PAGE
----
Next, I dealt with all of the old toys. I put most of them neatly on the shelf in the wardrobe in the hope that my nieces and nephews (or perhaps my own children, eventually) will find them. My oldest teddy bear, however, will come to the Manor with me. I can just imagine Draco’s reaction when he sees her missing eye and the places where her fur has worn away, but she was my best friend for years and I refuse to go without her. If I thought he would believe me even for a second, I would pretend that I will still want to sleep with her after we are married. But he knows me too well for that to work, which is somehow comforting.

Finally, I turned to my desk and all of the papers inside. I found an old diary. Not the diary. Draco assures me that that one has been disposed of permanently. I shudder to think of what it would be like to run across it in the Manor’s library. No, the diary I found had been a birthday gift from Bill when I turned eight. In it, I recorded important data such as what I had for lunch every day, and weighty opinions like “Ron is a git.” After Tom, I could never bring myself to keep another diary, but that didn’t stop me from writing. I was a teenage girl, after all. And thus I found reams of highly embarrassing parchment. There were sheets of paper where I had practiced the signature “Mrs. Ginny Potter” in a looping girlish script. There were poems that now make me cringe, but that I had at one time thought to be the deepest, most beautiful pieces ever written. And then there were the letters.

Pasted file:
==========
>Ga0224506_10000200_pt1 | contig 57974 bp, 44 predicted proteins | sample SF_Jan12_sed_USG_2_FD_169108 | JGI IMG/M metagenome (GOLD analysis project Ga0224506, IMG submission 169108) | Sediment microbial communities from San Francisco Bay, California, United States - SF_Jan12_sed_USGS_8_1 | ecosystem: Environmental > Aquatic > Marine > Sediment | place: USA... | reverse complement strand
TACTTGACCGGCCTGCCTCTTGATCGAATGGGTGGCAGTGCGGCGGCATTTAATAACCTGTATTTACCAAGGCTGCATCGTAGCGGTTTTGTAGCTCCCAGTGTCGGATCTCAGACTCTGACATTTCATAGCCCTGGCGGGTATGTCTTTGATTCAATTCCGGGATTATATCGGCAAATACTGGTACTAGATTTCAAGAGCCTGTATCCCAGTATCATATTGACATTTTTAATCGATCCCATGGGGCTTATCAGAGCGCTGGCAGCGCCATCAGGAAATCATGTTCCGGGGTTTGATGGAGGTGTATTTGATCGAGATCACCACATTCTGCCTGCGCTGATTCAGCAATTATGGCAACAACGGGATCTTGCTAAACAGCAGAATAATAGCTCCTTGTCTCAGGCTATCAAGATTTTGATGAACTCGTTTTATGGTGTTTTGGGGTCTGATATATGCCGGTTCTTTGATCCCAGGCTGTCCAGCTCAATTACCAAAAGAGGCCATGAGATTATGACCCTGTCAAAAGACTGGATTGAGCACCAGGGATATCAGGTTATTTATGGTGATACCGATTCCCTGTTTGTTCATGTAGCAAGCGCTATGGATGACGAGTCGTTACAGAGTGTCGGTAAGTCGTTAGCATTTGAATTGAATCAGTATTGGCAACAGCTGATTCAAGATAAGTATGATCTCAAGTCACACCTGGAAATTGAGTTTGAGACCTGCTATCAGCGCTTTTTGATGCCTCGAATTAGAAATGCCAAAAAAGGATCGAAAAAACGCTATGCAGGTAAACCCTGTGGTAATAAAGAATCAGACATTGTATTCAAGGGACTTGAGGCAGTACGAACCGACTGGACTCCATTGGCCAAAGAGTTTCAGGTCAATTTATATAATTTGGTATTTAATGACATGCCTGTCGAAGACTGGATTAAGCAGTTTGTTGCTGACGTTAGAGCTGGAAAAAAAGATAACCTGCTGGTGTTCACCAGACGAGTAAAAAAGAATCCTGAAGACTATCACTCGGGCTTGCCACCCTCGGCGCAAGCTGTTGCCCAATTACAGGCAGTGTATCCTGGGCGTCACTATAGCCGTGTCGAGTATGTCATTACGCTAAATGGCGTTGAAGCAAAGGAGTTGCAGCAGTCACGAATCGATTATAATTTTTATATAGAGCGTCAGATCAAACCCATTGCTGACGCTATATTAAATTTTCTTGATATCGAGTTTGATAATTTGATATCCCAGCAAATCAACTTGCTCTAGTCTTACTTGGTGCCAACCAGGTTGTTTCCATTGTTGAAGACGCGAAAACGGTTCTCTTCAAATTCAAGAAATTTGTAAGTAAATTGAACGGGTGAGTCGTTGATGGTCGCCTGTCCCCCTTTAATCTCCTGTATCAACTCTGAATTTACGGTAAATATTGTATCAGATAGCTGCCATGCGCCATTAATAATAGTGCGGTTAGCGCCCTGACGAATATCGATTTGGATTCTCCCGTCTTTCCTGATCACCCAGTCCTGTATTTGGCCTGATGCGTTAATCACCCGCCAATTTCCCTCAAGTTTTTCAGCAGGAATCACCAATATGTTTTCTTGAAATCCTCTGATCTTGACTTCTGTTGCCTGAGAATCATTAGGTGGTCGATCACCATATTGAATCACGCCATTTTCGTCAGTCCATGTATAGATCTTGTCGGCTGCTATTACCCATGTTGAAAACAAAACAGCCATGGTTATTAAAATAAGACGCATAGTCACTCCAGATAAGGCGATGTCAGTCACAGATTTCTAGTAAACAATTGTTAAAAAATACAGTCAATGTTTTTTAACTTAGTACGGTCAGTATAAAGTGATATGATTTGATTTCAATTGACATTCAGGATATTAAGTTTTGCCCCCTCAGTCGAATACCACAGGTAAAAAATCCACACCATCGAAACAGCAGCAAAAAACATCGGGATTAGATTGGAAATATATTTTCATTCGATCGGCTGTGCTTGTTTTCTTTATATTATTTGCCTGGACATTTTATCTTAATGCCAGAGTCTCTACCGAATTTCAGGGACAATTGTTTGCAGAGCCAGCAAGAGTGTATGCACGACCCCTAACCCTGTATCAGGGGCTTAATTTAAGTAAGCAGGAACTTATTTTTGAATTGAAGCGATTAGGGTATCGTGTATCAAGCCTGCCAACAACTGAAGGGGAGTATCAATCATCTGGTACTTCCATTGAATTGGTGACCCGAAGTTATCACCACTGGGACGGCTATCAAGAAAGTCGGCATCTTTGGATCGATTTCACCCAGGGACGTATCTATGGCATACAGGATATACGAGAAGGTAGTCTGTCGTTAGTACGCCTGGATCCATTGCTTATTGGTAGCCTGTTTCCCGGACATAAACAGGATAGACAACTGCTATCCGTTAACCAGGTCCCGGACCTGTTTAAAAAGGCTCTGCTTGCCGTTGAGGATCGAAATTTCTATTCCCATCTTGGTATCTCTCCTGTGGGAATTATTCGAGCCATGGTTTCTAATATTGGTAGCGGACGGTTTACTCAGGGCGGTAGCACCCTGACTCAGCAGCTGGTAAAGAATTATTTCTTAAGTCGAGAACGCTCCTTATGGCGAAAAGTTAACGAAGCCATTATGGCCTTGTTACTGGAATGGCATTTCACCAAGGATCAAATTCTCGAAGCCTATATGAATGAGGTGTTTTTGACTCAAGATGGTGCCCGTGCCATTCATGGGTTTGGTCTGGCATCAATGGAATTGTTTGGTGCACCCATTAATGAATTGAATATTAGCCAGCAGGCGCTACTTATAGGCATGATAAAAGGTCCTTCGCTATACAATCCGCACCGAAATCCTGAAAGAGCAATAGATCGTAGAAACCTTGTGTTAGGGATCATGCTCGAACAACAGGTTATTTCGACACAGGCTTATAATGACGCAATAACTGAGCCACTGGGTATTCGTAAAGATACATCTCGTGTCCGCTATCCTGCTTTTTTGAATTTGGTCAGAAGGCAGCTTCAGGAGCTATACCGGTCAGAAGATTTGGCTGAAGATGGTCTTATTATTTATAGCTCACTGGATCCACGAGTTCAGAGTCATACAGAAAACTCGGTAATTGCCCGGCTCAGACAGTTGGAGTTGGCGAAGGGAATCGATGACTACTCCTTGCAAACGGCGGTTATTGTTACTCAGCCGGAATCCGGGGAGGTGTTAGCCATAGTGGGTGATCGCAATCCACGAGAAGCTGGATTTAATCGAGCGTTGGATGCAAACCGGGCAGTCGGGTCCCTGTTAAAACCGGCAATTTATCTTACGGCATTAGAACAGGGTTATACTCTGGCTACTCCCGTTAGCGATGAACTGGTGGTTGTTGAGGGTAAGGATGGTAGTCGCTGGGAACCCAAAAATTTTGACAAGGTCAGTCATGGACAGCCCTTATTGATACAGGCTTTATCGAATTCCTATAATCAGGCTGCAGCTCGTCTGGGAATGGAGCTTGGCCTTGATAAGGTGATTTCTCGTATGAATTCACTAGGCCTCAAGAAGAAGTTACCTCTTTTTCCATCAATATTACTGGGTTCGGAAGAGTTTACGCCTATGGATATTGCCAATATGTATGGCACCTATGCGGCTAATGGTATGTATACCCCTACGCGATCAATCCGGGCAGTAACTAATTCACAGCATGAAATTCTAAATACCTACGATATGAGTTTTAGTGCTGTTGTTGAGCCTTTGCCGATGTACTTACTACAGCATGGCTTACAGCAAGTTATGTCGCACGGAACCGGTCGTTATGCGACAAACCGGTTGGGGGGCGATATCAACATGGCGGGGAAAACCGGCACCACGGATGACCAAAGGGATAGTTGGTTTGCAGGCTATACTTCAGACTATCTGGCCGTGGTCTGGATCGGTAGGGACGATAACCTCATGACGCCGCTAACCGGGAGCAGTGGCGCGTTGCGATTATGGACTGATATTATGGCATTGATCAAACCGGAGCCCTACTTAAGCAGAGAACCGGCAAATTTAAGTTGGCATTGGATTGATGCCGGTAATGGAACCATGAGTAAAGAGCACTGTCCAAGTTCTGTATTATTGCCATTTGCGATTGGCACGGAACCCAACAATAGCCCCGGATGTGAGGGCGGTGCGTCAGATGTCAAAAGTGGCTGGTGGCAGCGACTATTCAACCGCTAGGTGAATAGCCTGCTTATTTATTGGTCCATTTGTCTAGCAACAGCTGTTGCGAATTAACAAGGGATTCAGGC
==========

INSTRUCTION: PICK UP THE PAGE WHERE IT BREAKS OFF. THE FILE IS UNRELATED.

I kept every letter I received until I turned seventeen. When I was young, the letters were mostly from my grandmother Weasley. Then from my brothers, as they went off to Hogwarts. Once I had gone to Hogwarts myself, there were letters from friends, including quite a stack from Colin Creevey. I even kept all the notes we passed in class. One in particular had a nasty orange stain that makes me think I had been unwise enough to pass it in Potions. I found letters from Michael Corner and Dean Thomas, awkwardly written with clumsy endearments making it clear that teenage boys have no idea what to write to a girlfriend. And in the desk’s “secret” drawer, which never was much of a secret, but was where I used to keep my most treasured possessions, I found my letters from Harry.